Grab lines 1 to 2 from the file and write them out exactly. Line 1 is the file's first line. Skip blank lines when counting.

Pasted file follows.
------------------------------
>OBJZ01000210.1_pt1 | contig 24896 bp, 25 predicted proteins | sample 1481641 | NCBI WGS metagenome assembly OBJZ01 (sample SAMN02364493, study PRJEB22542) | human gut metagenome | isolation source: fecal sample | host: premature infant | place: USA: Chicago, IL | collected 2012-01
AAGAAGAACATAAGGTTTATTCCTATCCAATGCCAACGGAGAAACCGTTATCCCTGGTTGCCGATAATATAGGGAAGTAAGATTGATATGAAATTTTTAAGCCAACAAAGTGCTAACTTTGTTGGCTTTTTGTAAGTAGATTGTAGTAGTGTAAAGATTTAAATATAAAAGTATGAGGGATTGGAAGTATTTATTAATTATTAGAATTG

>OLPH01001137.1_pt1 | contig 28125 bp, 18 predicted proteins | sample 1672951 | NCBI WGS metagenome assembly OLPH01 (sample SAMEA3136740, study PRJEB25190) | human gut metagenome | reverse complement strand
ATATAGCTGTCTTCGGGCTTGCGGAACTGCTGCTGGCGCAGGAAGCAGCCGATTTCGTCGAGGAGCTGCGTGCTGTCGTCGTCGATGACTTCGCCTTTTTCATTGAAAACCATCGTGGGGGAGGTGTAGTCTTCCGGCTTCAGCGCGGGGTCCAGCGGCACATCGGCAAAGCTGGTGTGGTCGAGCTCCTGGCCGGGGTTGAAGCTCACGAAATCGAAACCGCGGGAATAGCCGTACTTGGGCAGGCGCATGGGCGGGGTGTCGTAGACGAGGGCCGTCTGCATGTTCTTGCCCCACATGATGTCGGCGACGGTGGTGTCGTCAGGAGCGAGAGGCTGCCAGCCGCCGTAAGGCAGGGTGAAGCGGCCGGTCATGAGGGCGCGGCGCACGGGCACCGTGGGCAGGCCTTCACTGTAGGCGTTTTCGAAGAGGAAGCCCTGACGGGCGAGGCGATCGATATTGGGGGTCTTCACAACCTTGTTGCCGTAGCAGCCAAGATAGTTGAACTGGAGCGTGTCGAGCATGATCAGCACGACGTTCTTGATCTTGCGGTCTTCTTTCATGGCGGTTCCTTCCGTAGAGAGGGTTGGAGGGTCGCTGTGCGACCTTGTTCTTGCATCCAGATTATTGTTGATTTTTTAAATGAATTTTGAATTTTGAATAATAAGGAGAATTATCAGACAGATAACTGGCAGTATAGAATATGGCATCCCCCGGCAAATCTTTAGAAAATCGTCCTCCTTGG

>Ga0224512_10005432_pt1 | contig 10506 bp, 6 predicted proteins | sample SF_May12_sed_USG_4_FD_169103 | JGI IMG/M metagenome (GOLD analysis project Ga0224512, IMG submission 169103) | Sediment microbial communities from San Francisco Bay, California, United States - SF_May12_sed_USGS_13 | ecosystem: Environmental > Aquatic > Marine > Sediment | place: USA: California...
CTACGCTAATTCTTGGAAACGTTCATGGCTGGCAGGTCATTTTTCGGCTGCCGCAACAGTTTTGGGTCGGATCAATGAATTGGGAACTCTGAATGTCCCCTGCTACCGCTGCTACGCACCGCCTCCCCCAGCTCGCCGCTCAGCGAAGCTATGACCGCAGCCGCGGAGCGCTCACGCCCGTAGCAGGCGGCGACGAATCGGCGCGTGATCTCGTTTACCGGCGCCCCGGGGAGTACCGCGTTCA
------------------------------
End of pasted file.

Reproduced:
>OBJZ01000210.1_pt1 | contig 24896 bp, 25 predicted proteins | sample 1481641 | NCBI WGS metagenome assembly OBJZ01 (sample SAMN02364493, study PRJEB22542) | human gut metagenome | isolation source: fecal sample | host: premature infant | place: USA: Chicago, IL | collected 2012-01
AAGAAGAACATAAGGTTTATTCCTATCCAATGCCAACGGAGAAACCGTTATCCCTGGTTGCCGATAATATAGGGAAGTAAGATTGATATGAAATTTTTAAGCCAACAAAGTGCTAACTTTGTTGGCTTTTTGTAAGTAGATTGTAGTAGTGTAAAGATTTAAATATAAAAGTATGAGGGATTGGAAGTATTTATTAATTATTAGAATTG